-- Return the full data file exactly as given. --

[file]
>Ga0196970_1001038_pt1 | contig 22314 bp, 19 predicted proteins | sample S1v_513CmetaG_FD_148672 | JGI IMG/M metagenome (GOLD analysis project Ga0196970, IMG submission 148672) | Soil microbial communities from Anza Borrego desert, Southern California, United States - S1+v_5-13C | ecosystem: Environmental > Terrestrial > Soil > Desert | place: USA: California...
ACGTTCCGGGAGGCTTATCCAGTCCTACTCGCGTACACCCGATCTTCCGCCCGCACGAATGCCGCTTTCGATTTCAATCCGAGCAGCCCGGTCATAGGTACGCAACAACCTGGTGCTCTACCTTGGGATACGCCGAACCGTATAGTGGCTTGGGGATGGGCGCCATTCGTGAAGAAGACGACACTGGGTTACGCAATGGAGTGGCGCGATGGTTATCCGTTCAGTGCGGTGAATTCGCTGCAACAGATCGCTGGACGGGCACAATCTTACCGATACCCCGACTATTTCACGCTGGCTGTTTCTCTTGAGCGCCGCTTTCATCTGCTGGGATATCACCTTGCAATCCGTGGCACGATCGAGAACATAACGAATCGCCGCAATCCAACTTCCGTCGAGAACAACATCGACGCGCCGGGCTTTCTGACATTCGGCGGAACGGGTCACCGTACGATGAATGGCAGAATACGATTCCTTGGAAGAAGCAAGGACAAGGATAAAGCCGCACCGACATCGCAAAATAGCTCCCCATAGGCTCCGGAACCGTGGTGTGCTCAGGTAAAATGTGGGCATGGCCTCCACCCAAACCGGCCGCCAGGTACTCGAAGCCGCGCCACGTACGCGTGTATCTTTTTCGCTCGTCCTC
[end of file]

>Ga0196970_1001038_pt1 | contig 22314 bp, 19 predicted proteins | sample S1v_513CmetaG_FD_148672 | JGI IMG/M metagenome (GOLD analysis project Ga0196970, IMG submission 148672) | Soil microbial communities from Anza Borrego desert, Southern California, United States - S1+v_5-13C | ecosystem: Environmental > Terrestrial > Soil > Desert | place: USA: California...
ACGTTCCGGGAGGCTTATCCAGTCCTACTCGCGTACACCCGATCTTCCGCCCGCACGAATGCCGCTTTCGATTTCAATCCGAGCAGCCCGGTCATAGGTACGCAACAACCTGGTGCTCTACCTTGGGATACGCCGAACCGTATAGTGGCTTGGGGATGGGCGCCATTCGTGAAGAAGACGACACTGGGTTACGCAATGGAGTGGCGCGATGGTTATCCGTTCAGTGCGGTGAATTCGCTGCAACAGATCGCTGGACGGGCACAATCTTACCGATACCCCGACTATTTCACGCTGGCTGTTTCTCTTGAGCGCCGCTTTCATCTGCTGGGATATCACCTTGCAATCCGTGGCACGATCGAGAACATAACGAATCGCCGCAATCCAACTTCCGTCGAGAACAACATCGACGCGCCGGGCTTTCTGACATTCGGCGGAACGGGTCACCGTACGATGAATGGCAGAATACGATTCCTTGGAAGAAGCAAGGACAAGGATAAAGCCGCACCGACATCGCAAAATAGCTCCCCATAGGCTCCGGAACCGTGGTGTGCTCAGGTAAAATGTGGGCATGGCCTCCACCCAAACCGGCCGCCAGGTACTCGAAGCCGCGCCACGTACGCGTGTATCTTTTTCGCTCGTCCTC